“The Wolverine Caucus provided an excellent forum to report on the benefits and challenges of the Affordable Care Act in early 2015, including the launch of the Healthy Michigan Plan that has expanded Medicaid coverage to many Michigan adults. This event brought legislators, their staff members, and other state officials together with alumni and friends of the University of Michigan for an open and balanced discussion of health care reform in Michigan and the nation.”
    – Dr. John Z. Ayanian

    The state of politics has been an ever-present topic of conversation for Michigan dinner tables, and so too has it been an enduring fixture for the Caucus. In 1998, Professor Michael Traugott from the Center for Political Studies at the Institute for Social Research spoke to the Caucus for the first time about the upcoming midterm election. He returned to present ten more times and addressed various topics including 9/11, campaign finance, and political polarization. Marking the conclusion of the 2018 series in September he will give his eleventh presentation entitled: Elections 2018: Is There a Big Blue Wave Coming?

    Michael Traugott

    Michael Traugott

    “I always enjoy going to the state capital to talk to Michigan alums about politics because they are an attentive and knowledgeable audience. Many of them either work in state government or for groups that have strong political and policy interests. They always ask good questions, and they expect comprehensive answers. I also think that it is part of my responsibility as a faculty member to engage with the public about my research and explain how it affects their lives.”
    -Michael Traugott

    Whether it’s Smart Cars and College Affordability from the 2014 series, or Youth Violence Prevention and Census Outcomes from the 2011 series, the Wolverine Caucus will continue to connect the depth of U-M expertise and research to the government in Lansing, and encourage open dialogue between presenters, policy-makers, and the community. All events are open to the public, and events are recorded and made available to local cable outlets and on the internet.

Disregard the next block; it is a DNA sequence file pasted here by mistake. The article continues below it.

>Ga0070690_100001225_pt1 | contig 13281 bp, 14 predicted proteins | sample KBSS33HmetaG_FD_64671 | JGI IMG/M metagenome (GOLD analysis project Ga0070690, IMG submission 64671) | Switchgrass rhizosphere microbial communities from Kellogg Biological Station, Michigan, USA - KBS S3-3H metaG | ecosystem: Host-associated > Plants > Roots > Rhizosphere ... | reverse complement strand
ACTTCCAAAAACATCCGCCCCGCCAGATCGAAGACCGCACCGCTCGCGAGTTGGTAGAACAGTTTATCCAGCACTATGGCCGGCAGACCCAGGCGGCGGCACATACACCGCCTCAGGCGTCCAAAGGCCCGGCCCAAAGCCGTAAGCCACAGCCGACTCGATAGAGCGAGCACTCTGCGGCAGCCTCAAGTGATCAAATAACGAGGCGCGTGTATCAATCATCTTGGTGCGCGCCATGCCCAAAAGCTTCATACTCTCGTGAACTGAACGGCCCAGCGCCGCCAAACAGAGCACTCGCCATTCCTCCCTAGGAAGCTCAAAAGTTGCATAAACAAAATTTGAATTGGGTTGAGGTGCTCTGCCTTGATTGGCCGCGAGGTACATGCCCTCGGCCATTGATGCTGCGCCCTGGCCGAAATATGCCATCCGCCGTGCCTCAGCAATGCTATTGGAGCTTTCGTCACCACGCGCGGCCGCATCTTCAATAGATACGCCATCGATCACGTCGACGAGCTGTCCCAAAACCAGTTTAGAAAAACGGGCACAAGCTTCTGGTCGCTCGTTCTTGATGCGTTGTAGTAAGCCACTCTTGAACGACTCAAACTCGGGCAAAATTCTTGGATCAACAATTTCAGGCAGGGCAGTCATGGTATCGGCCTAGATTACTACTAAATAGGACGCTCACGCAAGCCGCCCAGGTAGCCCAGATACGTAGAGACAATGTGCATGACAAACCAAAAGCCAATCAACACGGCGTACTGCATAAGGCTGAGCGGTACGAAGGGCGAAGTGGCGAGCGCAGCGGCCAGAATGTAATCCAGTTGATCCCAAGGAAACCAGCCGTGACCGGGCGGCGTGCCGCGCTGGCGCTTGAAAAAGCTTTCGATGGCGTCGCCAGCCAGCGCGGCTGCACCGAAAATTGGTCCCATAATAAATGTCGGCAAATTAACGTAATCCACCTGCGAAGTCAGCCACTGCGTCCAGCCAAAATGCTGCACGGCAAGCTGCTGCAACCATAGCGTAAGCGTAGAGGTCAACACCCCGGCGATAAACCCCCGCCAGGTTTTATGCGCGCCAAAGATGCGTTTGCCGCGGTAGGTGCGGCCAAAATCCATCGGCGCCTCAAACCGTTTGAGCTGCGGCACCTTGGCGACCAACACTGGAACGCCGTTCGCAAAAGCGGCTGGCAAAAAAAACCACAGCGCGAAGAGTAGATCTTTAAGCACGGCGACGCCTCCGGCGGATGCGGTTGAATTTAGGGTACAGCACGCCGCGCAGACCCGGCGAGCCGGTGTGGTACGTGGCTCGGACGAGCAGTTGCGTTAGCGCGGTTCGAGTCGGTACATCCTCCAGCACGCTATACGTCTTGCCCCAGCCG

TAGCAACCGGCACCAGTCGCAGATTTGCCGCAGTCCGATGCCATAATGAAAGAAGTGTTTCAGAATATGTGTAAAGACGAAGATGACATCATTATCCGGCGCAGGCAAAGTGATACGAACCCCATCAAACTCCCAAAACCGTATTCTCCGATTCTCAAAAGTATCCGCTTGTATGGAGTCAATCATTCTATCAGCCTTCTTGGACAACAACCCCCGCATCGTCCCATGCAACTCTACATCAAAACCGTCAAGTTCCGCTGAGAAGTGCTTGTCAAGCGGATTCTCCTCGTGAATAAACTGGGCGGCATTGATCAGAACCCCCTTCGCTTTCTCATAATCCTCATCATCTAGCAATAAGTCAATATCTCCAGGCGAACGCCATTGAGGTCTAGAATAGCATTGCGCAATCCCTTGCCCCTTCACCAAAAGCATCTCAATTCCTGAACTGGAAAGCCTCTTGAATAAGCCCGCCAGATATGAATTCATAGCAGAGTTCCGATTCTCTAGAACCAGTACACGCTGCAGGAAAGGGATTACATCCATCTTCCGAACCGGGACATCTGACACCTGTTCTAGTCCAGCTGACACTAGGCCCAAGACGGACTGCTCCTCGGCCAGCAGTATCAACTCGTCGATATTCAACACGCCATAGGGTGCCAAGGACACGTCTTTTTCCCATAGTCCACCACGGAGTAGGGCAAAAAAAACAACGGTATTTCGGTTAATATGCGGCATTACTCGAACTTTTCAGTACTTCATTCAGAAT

About the Wolverine Caucus:

    Cynthia Wilbanks, University of Michigan Vice President for Government Relations, oversees the Wolverine Caucus. Events are coordinated by Lansing Service Center Director Veronica A. W. Johnson, Ph.D, who created the Wolverine Caucus and has managed the forum since its inception. For twenty-five years the Wolverine Caucus has been an opportunity for the University of Michigan, legislators, and the community to engage with each other on a myriad of important issues affecting the State of Michigan.

    Veronica A. W. Johnson, Ph.D

    Veronica A. W. Johnson, Ph.D, Director of the Lansing Service Center

    “Over these years the Wolverine Caucus has been an important platform to bring UM expertise on issues impacting every sector of society.

    In addition to policymakers, the Wolverine Caucus programs engage countless U-M alumni who work in and around state government, as well as informing citizens on many topics, and sharing with many via social media, YouTube, and public television broadcasts.

    We are grateful for the invaluable partnership of the Wolverine Caucus Co-Chairs Craig Ruff and Tom Scott in helping to identify relevant topics as they come to the forefront, making our forums very timely with current policy debates.”
    -Veronica A. W. Johnson, Ph.D